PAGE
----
Molecular basis for cell tropism of CXCR4-dependent human immunodeficiency virus type 1 isolates.

Published

Journal Article

Laboratory isolates of human immunodeficiency virus type 1 (HIV-1) that utilize CXCR4 as a coreceptor infect primary human macrophages inefficiently even though these express a low but detectable level of cell surface CXCR4. In contrast, infection of primary macrophages by primary CXCR4-tropic HIV-1 isolates is readily detectable. Here, we provide evidence suggesting that this difference in cell tropism results from a higher requirement for cell surface CXCR4 for infection by laboratory HIV-1 isolates. Transfected COS7 cells that express a high level of CD4 but a low level of CXCR4 were infected significantly more efficiently by two primary CXCR4-tropic HIV-1 isolates compared to the prototypic laboratory HIV-1 isolate IIIB. More importantly, overexpression of either wild-type or signaling-defective CXCR4 on primary macrophages dramatically enhanced the efficiency of infection by the laboratory HIV-1 isolate yet only modestly enhanced infection by either primary CXCR4-tropic virus. Overexpression of CD4 had, in contrast, only a limited effect on macrophage infection by the laboratory HIV-1, although infection by the primary isolates was markedly enhanced. We therefore conclude that the laboratory CXCR4-tropic HIV-1 isolate exhibits a significantly higher CXCR4 requirement for efficient infection than do the primary CXCR4-tropic isolates and that this difference can explain the poor ability of the laboratory HIV-1 isolate to replicate in primary macrophages. More generally, we propose that the cell tropisms displayed by different strains of HIV-1 in culture can largely be explained on the basis of differential requirements for cell surface CD4 and/or coreceptor expression levels.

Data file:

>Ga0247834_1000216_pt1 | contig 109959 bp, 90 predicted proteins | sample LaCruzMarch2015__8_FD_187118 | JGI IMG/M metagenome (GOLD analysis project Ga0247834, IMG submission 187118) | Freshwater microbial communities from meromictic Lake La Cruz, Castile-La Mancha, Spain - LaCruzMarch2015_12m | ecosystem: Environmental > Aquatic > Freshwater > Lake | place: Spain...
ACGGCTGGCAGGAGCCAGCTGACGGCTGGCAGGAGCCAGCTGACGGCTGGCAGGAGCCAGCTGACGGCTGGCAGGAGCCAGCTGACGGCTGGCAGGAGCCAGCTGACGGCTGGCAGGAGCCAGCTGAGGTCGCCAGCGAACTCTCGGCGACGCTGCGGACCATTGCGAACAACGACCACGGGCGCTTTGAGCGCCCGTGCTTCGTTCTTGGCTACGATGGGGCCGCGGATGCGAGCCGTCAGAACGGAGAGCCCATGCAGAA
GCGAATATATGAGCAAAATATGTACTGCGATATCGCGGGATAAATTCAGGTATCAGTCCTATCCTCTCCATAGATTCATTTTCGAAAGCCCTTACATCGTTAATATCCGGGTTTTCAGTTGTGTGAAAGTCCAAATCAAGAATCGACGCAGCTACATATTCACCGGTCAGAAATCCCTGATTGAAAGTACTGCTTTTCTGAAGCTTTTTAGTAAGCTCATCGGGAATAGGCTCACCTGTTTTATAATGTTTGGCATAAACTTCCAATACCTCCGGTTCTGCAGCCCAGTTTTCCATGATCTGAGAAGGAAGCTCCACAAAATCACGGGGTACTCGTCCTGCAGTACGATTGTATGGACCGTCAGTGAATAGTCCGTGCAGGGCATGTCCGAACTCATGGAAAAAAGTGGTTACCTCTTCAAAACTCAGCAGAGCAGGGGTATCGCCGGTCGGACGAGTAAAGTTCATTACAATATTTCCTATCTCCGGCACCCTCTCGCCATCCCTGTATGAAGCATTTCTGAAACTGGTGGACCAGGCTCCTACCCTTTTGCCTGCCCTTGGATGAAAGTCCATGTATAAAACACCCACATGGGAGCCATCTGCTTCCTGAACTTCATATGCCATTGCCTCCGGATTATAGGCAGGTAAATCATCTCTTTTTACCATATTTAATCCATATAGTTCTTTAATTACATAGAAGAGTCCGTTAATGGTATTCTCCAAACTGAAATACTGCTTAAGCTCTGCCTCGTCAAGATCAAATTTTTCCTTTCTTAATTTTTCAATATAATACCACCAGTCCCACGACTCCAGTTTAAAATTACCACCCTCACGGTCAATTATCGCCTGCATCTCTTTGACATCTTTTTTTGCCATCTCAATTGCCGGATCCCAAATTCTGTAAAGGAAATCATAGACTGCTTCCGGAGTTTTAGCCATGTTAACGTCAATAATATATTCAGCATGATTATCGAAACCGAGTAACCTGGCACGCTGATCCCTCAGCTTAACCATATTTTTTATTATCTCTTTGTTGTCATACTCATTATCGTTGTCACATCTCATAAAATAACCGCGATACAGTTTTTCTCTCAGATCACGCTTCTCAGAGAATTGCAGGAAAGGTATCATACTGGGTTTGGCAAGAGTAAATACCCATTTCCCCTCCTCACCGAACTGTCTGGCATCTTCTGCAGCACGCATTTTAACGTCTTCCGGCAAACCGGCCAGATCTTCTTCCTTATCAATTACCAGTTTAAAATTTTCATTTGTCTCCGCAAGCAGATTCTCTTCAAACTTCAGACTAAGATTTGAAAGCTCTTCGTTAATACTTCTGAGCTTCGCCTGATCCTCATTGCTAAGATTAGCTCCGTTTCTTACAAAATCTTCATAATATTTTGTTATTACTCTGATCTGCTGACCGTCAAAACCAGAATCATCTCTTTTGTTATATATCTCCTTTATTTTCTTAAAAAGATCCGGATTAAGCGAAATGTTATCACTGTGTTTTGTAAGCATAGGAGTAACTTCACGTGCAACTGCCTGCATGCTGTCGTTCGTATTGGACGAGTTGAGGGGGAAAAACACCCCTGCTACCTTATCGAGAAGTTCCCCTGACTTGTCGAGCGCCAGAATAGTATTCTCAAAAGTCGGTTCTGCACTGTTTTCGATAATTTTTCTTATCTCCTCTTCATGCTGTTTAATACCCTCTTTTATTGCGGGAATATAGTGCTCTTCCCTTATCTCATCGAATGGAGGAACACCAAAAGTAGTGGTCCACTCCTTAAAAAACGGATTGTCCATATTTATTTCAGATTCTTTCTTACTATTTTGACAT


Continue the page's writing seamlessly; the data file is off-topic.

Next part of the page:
Full Text

Duke Authors

Cited Authors

  • Tokunaga, K; Greenberg, ML; Morse, MA; Cumming, RI; Lyerly, HK; Cullen, BR

Published Date

  • August 2001

Published In

Volume / Issue

  • 75 / 15

Start / End Page

  • 6776 - 6785

PubMed ID

  • 11435556

Pubmed Central ID

  • 11435556

International Standard Serial Number (ISSN)

  • 0022-538X

Digital Object Identifier (DOI)

  • 10.1128/JVI.75.15.6776-6785.2001

Language

  • eng

Conference Location

  • United States